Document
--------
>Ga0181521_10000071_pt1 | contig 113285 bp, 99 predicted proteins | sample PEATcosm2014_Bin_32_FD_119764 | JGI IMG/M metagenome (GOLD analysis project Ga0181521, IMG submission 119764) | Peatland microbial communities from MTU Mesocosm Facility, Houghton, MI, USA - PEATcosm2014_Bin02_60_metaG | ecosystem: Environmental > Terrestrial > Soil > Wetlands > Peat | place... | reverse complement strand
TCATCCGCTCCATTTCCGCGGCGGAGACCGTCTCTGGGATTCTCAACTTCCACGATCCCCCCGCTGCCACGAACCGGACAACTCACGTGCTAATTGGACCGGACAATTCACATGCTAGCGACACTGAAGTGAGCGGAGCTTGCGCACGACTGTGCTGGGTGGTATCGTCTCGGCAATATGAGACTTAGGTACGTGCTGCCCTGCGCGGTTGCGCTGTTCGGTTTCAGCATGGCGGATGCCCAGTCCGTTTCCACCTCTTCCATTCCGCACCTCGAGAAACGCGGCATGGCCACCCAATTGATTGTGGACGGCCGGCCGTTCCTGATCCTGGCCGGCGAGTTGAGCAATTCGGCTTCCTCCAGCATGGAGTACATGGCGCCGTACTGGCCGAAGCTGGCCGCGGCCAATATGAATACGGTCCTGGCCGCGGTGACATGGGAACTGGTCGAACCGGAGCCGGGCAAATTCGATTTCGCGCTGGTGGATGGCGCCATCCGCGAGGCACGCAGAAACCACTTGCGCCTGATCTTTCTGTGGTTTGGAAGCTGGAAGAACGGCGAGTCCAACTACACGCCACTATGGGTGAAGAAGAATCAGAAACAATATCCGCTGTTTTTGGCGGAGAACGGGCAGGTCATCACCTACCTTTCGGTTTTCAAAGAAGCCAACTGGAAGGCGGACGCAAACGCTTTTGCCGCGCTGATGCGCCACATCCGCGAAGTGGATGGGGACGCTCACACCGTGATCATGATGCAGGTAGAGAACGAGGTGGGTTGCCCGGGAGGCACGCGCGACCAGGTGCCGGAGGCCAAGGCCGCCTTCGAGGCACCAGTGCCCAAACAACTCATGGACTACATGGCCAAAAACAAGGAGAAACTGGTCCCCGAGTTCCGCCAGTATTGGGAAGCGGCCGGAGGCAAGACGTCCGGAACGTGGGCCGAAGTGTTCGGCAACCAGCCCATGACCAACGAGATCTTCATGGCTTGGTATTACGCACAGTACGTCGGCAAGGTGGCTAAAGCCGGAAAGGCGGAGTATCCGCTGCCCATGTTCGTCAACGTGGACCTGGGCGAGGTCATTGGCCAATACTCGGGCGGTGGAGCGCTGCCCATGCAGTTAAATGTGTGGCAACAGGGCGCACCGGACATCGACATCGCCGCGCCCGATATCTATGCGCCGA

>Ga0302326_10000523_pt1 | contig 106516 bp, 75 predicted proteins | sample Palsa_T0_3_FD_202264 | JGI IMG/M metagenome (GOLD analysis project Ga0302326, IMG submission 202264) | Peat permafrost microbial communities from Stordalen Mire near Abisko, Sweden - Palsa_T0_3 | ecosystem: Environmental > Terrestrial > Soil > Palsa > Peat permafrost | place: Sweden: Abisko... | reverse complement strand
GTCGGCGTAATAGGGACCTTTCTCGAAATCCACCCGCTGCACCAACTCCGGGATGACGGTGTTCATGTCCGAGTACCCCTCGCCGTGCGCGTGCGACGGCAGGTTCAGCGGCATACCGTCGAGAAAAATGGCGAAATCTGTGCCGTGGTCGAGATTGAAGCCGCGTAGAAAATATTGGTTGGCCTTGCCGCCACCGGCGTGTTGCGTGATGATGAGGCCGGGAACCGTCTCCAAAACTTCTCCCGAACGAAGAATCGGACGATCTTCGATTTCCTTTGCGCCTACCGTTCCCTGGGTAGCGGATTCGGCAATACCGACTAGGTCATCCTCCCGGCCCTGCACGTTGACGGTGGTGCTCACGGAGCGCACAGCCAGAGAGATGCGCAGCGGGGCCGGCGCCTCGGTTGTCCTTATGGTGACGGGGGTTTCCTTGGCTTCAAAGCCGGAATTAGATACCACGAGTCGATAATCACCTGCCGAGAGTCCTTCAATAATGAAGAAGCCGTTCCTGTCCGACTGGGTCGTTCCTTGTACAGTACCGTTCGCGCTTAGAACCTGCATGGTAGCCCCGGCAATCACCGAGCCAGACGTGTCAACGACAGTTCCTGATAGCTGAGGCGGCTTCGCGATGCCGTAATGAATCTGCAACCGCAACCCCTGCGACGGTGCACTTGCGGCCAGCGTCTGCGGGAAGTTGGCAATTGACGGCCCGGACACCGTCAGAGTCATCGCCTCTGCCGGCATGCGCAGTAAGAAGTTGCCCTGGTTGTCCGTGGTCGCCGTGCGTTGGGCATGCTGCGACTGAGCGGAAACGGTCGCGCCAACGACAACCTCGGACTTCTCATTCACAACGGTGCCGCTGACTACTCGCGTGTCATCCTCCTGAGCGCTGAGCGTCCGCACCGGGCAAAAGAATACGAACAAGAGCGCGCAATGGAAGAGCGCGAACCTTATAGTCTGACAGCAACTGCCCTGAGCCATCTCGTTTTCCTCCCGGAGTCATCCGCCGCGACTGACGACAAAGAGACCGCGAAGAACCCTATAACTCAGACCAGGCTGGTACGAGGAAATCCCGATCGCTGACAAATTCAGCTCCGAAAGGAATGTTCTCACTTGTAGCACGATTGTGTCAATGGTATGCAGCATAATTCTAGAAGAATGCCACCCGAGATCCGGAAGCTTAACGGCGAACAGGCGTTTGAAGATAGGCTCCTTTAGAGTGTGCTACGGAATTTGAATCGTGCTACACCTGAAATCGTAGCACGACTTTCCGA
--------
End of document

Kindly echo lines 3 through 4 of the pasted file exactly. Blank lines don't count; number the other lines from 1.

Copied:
>Ga0302326_10000523_pt1 | contig 106516 bp, 75 predicted proteins | sample Palsa_T0_3_FD_202264 | JGI IMG/M metagenome (GOLD analysis project Ga0302326, IMG submission 202264) | Peat permafrost microbial communities from Stordalen Mire near Abisko, Sweden - Palsa_T0_3 | ecosystem: Environmental > Terrestrial > Soil > Palsa > Peat permafrost | place: Sweden: Abisko... | reverse complement strand
GTCGGCGTAATAGGGACCTTTCTCGAAATCCACCCGCTGCACCAACTCCGGGATGACGGTGTTCATGTCCGAGTACCCCTCGCCGTGCGCGTGCGACGGCAGGTTCAGCGGCATACCGTCGAGAAAAATGGCGAAATCTGTGCCGTGGTCGAGATTGAAGCCGCGTAGAAAATATTGGTTGGCCTTGCCGCCACCGGCGTGTTGCGTGATGATGAGGCCGGGAACCGTCTCCAAAACTTCTCCCGAACGAAGAATCGGACGATCTTCGATTTCCTTTGCGCCTACCGTTCCCTGGGTAGCGGATTCGGCAATACCGACTAGGTCATCCTCCCGGCCCTGCACGTTGACGGTGGTGCTCACGGAGCGCACAGCCAGAGAGATGCGCAGCGGGGCCGGCGCCTCGGTTGTCCTTATGGTGACGGGGGTTTCCTTGGCTTCAAAGCCGGAATTAGATACCACGAGTCGATAATCACCTGCCGAGAGTCCTTCAATAATGAAGAAGCCGTTCCTGTCCGACTGGGTCGTTCCTTGTACAGTACCGTTCGCGCTTAGAACCTGCATGGTAGCCCCGGCAATCACCGAGCCAGACGTGTCAACGACAGTTCCTGATAGCTGAGGCGGCTTCGCGATGCCGTAATGAATCTGCAACCGCAACCCCTGCGACGGTGCACTTGCGGCCAGCGTCTGCGGGAAGTTGGCAATTGACGGCCCGGACACCGTCAGAGTCATCGCCTCTGCCGGCATGCGCAGTAAGAAGTTGCCCTGGTTGTCCGTGGTCGCCGTGCGTTGGGCATGCTGCGACTGAGCGGAAACGGTCGCGCCAACGACAACCTCGGACTTCTCATTCACAACGGTGCCGCTGACTACTCGCGTGTCATCCTCCTGAGCGCTGAGCGTCCGCACCGGGCAAAAGAATACGAACAAGAGCGCGCAATGGAAGAGCGCGAACCTTATAGTCTGACAGCAACTGCCCTGAGCCATCTCGTTTTCCTCCCGGAGTCATCCGCCGCGACTGACGACAAAGAGACCGCGAAGAACCCTATAACTCAGACCAGGCTGGTACGAGGAAATCCCGATCGCTGACAAATTCAGCTCCGAAAGGAATGTTCTCACTTGTAGCACGATTGTGTCAATGGTATGCAGCATAATTCTAGAAGAATGCCACCCGAGATCCGGAAGCTTAACGGCGAACAGGCGTTTGAAGATAGGCTCCTTTAGAGTGTGCTACGGAATTTGAATCGTGCTACACCTGAAATCGTAGCACGACTTTCCGA